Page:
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In time of need, community comes together

Published: Tuesday, Nov. 19, 2013 5:30 a.m. CST

It seems Mother Nature never ceases to amaze with her ferocity.

Her latest fury was unleashed Sunday, when severe storms and tornadoes ravaged the Midwest.

Coal City and Diamond were among the many communities in Illinois hit by a tornado, which left a 12-mile path of wreckage and debris as proof that something powerful blew through Grundy County.

When the winds subsided and the rain stopped, four were injured, more than 100 buildings were damaged, trees were uprooted and power lines were dangling. The winds were so strong throughout the state, paperwork and photos from Washington, Ill., were found in Morris.

Emergency crews rushed to help. Neighbors came out of basements and offered to dig through debris to help those hit the hardest. People not affected by the storm immediately started asking how they could help and offered to donate clothing, food and shelter.

On Monday, relief efforts continued in earnest. There are many ways to offer assistance, and we encourage you to check out Page 7 for a list of what efforts we are aware of. We will continue to provide that information in print and online as we learn of it.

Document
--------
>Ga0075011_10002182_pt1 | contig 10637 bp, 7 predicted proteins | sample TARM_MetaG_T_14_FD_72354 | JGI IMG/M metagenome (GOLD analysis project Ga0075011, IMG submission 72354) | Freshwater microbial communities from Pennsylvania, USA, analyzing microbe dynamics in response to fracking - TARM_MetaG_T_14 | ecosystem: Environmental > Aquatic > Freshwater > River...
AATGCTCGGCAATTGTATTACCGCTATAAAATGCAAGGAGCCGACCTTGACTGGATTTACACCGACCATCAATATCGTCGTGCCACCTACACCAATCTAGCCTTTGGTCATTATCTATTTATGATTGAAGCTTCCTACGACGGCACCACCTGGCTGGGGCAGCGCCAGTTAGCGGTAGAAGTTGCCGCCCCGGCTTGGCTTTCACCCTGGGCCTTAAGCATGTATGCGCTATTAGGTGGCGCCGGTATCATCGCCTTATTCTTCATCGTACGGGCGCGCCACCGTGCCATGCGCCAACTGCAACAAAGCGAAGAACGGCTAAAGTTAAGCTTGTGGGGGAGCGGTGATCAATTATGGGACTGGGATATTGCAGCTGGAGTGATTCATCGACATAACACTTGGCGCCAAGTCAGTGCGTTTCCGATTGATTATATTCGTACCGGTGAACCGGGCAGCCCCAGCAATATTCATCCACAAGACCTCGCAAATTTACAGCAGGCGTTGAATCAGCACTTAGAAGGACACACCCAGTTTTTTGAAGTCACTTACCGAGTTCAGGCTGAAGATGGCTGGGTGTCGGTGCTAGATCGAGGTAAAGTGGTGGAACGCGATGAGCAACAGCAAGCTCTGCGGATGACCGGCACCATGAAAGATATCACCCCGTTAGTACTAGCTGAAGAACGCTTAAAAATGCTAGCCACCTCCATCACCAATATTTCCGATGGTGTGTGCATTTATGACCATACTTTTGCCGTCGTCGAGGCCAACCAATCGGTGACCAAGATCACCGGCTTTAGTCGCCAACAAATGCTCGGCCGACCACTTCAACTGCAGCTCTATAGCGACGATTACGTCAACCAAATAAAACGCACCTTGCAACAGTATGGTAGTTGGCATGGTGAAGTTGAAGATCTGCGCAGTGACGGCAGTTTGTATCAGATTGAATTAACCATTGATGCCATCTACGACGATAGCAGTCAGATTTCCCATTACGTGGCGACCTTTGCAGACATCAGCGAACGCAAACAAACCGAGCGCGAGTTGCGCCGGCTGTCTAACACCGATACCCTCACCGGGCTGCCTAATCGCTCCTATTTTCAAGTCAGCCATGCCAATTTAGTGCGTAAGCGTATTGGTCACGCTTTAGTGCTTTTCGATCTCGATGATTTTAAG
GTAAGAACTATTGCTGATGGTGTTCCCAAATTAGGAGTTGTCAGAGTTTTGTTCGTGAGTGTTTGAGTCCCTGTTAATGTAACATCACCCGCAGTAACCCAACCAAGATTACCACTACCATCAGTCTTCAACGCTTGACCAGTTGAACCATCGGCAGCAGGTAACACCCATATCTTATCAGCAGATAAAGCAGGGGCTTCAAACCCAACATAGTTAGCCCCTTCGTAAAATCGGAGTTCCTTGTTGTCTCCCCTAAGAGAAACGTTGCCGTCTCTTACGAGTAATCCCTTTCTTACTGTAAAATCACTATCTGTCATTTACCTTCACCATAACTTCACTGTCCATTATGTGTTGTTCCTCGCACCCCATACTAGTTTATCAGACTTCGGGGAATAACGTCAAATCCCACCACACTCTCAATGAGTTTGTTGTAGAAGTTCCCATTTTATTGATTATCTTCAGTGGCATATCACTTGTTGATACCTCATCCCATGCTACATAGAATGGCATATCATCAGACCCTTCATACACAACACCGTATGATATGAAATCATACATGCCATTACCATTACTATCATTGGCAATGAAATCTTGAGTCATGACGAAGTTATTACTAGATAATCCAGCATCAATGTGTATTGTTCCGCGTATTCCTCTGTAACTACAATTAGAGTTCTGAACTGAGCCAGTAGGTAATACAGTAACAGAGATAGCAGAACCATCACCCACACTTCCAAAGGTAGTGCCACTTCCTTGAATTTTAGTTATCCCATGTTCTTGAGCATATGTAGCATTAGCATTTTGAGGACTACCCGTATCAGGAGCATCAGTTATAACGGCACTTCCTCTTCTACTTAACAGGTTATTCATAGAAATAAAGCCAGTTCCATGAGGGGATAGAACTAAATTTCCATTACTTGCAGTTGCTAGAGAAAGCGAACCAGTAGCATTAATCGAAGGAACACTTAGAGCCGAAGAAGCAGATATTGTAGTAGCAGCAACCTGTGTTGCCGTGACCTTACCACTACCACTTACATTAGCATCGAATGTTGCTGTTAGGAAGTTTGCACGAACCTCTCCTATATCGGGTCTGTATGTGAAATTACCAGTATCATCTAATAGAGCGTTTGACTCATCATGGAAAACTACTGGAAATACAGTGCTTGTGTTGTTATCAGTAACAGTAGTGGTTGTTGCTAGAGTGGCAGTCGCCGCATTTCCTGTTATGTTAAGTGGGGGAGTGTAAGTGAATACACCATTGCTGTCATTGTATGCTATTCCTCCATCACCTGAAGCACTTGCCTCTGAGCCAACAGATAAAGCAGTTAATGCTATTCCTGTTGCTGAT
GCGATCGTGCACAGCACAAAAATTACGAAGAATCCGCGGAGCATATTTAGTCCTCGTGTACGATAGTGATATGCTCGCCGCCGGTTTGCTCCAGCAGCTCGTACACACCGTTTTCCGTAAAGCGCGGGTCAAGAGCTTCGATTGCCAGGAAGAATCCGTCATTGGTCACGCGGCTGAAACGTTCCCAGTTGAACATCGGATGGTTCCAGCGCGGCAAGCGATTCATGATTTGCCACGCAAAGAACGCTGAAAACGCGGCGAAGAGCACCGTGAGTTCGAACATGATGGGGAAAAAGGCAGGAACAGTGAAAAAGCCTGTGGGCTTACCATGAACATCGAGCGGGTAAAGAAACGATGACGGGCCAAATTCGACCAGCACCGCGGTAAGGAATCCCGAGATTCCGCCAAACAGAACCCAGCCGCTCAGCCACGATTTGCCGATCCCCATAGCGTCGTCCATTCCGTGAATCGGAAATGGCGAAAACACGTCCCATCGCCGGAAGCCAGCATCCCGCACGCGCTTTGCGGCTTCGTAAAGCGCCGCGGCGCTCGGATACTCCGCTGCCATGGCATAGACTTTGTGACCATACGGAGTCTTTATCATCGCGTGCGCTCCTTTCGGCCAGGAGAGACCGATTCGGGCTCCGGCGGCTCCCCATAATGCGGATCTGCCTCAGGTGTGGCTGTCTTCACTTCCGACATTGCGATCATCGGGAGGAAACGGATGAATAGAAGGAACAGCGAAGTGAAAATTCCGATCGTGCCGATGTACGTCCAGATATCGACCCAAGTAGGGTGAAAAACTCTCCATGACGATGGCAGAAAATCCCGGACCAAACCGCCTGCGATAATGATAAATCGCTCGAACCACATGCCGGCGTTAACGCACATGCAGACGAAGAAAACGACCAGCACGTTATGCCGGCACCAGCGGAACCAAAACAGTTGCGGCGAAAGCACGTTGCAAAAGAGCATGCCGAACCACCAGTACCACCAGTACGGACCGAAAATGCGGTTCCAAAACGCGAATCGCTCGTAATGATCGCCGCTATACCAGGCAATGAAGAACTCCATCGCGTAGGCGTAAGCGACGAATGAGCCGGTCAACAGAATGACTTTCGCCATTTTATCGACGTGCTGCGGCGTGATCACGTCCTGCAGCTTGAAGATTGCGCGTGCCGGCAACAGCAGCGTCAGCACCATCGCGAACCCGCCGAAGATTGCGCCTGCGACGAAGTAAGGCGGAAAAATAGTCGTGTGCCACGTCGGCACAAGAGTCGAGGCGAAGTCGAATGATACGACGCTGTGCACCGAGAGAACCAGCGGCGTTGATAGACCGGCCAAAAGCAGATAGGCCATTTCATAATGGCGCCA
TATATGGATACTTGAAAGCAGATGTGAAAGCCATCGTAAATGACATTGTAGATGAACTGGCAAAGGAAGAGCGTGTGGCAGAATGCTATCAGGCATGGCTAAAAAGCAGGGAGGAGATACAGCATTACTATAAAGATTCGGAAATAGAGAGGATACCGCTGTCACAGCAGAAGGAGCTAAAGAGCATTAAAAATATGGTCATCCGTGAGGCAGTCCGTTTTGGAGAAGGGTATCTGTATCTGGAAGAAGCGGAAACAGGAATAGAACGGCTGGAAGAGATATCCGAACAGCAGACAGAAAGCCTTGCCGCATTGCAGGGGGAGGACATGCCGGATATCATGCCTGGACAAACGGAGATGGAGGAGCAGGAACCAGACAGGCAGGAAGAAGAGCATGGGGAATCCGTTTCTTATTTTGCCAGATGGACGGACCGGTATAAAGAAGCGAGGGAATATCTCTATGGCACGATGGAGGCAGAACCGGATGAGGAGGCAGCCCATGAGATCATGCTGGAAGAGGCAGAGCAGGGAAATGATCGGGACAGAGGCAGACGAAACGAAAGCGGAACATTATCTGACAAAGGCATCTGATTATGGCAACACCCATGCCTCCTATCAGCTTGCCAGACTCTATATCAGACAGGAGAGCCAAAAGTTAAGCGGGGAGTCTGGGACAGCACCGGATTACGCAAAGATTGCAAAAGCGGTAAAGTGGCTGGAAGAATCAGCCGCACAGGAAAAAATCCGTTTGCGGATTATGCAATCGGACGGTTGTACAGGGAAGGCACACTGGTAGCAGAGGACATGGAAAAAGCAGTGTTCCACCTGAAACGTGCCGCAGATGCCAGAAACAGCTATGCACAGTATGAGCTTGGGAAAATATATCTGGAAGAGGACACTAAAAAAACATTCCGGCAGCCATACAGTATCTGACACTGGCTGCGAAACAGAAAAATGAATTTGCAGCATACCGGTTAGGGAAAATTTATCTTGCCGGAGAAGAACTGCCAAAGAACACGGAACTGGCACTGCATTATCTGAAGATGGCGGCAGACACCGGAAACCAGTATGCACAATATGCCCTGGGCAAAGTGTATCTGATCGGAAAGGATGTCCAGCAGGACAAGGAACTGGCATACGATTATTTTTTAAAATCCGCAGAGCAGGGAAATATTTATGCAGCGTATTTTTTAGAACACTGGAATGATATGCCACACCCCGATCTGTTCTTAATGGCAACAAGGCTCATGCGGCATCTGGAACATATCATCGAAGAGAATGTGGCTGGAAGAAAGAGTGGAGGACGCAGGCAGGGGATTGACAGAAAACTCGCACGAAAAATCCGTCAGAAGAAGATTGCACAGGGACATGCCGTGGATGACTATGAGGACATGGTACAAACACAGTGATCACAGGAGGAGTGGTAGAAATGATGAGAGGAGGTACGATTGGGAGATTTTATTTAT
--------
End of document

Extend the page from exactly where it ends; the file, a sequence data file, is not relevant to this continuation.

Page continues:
The tornado left a path of destruction. And we know there are holes – both to structures and to many people’s hearts, minds and lives – that need to patched and made whole again in the coming days and weeks.

But it also left a sense of community and pride, that we live and work in a place where prayers and help are offered – without a second thought, by total strangers no less – when you need it most.

In a time when the most prominent thing we are seeing is destruction, it’s comforting to know that our souls are being taken care of by our neighbors.

We commend those who have pitched in so far, as well as those who will do so in the future. Recovery and clean up efforts will take months, not days, but we’re sure the helping spirit of this community will continue to come through for our neighbors in need.

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